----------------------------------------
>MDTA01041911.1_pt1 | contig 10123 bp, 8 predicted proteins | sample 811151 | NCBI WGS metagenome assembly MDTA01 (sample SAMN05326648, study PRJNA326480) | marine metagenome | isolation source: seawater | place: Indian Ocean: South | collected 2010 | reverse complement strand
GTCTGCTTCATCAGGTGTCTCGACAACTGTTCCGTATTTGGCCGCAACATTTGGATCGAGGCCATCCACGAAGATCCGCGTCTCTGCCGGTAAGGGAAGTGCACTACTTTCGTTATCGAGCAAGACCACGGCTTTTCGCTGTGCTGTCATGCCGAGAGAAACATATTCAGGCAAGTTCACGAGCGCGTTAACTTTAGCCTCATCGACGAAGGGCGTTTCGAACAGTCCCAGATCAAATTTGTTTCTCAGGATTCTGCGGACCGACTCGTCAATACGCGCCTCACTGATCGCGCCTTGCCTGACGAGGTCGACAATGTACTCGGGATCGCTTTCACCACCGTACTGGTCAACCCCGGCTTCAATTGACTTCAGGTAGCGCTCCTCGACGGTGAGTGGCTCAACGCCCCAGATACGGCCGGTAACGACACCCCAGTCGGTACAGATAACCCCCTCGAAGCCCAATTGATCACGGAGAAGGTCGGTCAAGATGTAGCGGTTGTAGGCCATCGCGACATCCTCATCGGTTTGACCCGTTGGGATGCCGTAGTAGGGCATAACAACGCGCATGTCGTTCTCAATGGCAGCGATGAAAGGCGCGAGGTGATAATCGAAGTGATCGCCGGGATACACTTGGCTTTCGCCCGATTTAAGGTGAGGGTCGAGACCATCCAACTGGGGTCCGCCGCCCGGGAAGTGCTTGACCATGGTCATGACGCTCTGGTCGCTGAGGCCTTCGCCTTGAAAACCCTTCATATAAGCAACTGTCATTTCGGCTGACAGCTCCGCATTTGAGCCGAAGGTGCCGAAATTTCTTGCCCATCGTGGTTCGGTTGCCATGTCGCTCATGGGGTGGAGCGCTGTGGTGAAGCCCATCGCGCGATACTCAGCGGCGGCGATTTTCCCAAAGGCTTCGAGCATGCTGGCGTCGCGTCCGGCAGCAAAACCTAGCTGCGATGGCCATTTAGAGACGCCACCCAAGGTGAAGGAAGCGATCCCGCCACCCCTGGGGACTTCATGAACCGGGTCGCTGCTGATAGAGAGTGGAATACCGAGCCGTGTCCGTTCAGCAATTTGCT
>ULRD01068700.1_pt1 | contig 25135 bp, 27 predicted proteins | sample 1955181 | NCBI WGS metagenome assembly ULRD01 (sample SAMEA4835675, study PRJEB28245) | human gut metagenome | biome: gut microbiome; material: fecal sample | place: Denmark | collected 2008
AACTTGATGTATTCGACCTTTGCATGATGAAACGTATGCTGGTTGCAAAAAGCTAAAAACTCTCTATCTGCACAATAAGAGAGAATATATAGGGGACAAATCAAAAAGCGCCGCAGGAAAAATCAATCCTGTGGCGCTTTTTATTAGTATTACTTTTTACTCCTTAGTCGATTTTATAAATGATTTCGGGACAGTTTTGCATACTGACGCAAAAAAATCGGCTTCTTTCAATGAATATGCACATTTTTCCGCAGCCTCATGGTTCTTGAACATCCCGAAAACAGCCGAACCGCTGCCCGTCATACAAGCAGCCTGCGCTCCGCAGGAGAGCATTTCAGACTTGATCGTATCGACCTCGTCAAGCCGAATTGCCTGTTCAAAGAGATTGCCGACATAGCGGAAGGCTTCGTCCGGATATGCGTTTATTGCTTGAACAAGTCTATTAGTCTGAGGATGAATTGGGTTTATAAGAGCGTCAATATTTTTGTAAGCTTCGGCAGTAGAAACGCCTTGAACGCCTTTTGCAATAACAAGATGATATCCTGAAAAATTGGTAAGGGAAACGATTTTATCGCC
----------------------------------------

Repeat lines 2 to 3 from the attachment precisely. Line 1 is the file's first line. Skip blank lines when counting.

GTCTGCTTCATCAGGTGTCTCGACAACTGTTCCGTATTTGGCCGCAACATTTGGATCGAGGCCATCCACGAAGATCCGCGTCTCTGCCGGTAAGGGAAGTGCACTACTTTCGTTATCGAGCAAGACCACGGCTTTTCGCTGTGCTGTCATGCCGAGAGAAACATATTCAGGCAAGTTCACGAGCGCGTTAACTTTAGCCTCATCGACGAAGGGCGTTTCGAACAGTCCCAGATCAAATTTGTTTCTCAGGATTCTGCGGACCGACTCGTCAATACGCGCCTCACTGATCGCGCCTTGCCTGACGAGGTCGACAATGTACTCGGGATCGCTTTCACCACCGTACTGGTCAACCCCGGCTTCAATTGACTTCAGGTAGCGCTCCTCGACGGTGAGTGGCTCAACGCCCCAGATACGGCCGGTAACGACACCCCAGTCGGTACAGATAACCCCCTCGAAGCCCAATTGATCACGGAGAAGGTCGGTCAAGATGTAGCGGTTGTAGGCCATCGCGACATCCTCATCGGTTTGACCCGTTGGGATGCCGTAGTAGGGCATAACAACGCGCATGTCGTTCTCAATGGCAGCGATGAAAGGCGCGAGGTGATAATCGAAGTGATCGCCGGGATACACTTGGCTTTCGCCCGATTTAAGGTGAGGGTCGAGACCATCCAACTGGGGTCCGCCGCCCGGGAAGTGCTTGACCATGGTCATGACGCTCTGGTCGCTGAGGCCTTCGCCTTGAAAACCCTTCATATAAGCAACTGTCATTTCGGCTGACAGCTCCGCATTTGAGCCGAAGGTGCCGAAATTTCTTGCCCATCGTGGTTCGGTTGCCATGTCGCTCATGGGGTGGAGCGCTGTGGTGAAGCCCATCGCGCGATACTCAGCGGCGGCGATTTTCCCAAAGGCTTCGAGCATGCTGGCGTCGCGTCCGGCAGCAAAACCTAGCTGCGATGGCCATTTAGAGACGCCACCCAAGGTGAAGGAAGCGATCCCGCCACCCCTGGGGACTTCATGAACCGGGTCGCTGCTGATAGAGAGTGGAATACCGAGCCGTGTCCGTTCAGCAATTTGCT
>ULRD01068700.1_pt1 | contig 25135 bp, 27 predicted proteins | sample 1955181 | NCBI WGS metagenome assembly ULRD01 (sample SAMEA4835675, study PRJEB28245) | human gut metagenome | biome: gut microbiome; material: fecal sample | place: Denmark | collected 2008